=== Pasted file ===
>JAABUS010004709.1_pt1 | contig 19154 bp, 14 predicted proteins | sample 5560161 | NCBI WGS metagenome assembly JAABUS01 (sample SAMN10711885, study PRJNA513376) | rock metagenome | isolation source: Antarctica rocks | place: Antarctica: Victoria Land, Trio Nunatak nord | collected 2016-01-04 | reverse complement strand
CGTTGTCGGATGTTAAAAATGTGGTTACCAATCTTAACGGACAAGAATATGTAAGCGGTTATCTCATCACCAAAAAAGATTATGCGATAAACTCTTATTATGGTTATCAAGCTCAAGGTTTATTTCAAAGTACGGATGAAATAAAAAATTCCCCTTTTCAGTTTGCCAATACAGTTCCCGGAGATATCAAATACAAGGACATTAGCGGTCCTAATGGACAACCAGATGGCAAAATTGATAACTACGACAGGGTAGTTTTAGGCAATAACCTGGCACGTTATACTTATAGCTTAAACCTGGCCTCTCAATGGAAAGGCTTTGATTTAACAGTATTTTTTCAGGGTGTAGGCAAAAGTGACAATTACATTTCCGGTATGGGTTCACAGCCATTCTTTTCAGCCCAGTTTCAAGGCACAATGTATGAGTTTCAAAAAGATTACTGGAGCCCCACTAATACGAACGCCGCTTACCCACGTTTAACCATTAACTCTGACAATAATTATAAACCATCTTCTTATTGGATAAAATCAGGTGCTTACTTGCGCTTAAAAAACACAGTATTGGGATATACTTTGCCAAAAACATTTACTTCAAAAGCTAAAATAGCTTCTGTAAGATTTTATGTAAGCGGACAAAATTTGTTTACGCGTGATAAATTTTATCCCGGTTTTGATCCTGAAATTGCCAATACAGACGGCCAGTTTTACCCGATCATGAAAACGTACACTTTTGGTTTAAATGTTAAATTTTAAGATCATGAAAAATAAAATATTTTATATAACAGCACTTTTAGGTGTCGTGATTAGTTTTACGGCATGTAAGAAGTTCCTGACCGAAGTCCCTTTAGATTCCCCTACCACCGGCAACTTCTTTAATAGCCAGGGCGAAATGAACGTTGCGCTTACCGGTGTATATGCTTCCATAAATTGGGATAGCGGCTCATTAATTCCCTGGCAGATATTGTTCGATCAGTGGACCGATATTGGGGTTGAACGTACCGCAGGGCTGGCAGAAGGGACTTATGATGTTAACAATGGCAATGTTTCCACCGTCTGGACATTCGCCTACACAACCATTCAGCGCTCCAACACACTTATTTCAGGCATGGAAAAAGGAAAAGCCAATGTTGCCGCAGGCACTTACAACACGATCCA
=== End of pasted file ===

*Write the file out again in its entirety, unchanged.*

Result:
>JAABUS010004709.1_pt1 | contig 19154 bp, 14 predicted proteins | sample 5560161 | NCBI WGS metagenome assembly JAABUS01 (sample SAMN10711885, study PRJNA513376) | rock metagenome | isolation source: Antarctica rocks | place: Antarctica: Victoria Land, Trio Nunatak nord | collected 2016-01-04 | reverse complement strand
CGTTGTCGGATGTTAAAAATGTGGTTACCAATCTTAACGGACAAGAATATGTAAGCGGTTATCTCATCACCAAAAAAGATTATGCGATAAACTCTTATTATGGTTATCAAGCTCAAGGTTTATTTCAAAGTACGGATGAAATAAAAAATTCCCCTTTTCAGTTTGCCAATACAGTTCCCGGAGATATCAAATACAAGGACATTAGCGGTCCTAATGGACAACCAGATGGCAAAATTGATAACTACGACAGGGTAGTTTTAGGCAATAACCTGGCACGTTATACTTATAGCTTAAACCTGGCCTCTCAATGGAAAGGCTTTGATTTAACAGTATTTTTTCAGGGTGTAGGCAAAAGTGACAATTACATTTCCGGTATGGGTTCACAGCCATTCTTTTCAGCCCAGTTTCAAGGCACAATGTATGAGTTTCAAAAAGATTACTGGAGCCCCACTAATACGAACGCCGCTTACCCACGTTTAACCATTAACTCTGACAATAATTATAAACCATCTTCTTATTGGATAAAATCAGGTGCTTACTTGCGCTTAAAAAACACAGTATTGGGATATACTTTGCCAAAAACATTTACTTCAAAAGCTAAAATAGCTTCTGTAAGATTTTATGTAAGCGGACAAAATTTGTTTACGCGTGATAAATTTTATCCCGGTTTTGATCCTGAAATTGCCAATACAGACGGCCAGTTTTACCCGATCATGAAAACGTACACTTTTGGTTTAAATGTTAAATTTTAAGATCATGAAAAATAAAATATTTTATATAACAGCACTTTTAGGTGTCGTGATTAGTTTTACGGCATGTAAGAAGTTCCTGACCGAAGTCCCTTTAGATTCCCCTACCACCGGCAACTTCTTTAATAGCCAGGGCGAAATGAACGTTGCGCTTACCGGTGTATATGCTTCCATAAATTGGGATAGCGGCTCATTAATTCCCTGGCAGATATTGTTCGATCAGTGGACCGATATTGGGGTTGAACGTACCGCAGGGCTGGCAGAAGGGACTTATGATGTTAACAATGGCAATGTTTCCACCGTCTGGACATTCGCCTACACAACCATTCAGCGCTCCAACACACTTATTTCAGGCATGGAAAAAGGAAAAGCCAATGTTGCCGCAGGCACTTACAACACGATCCA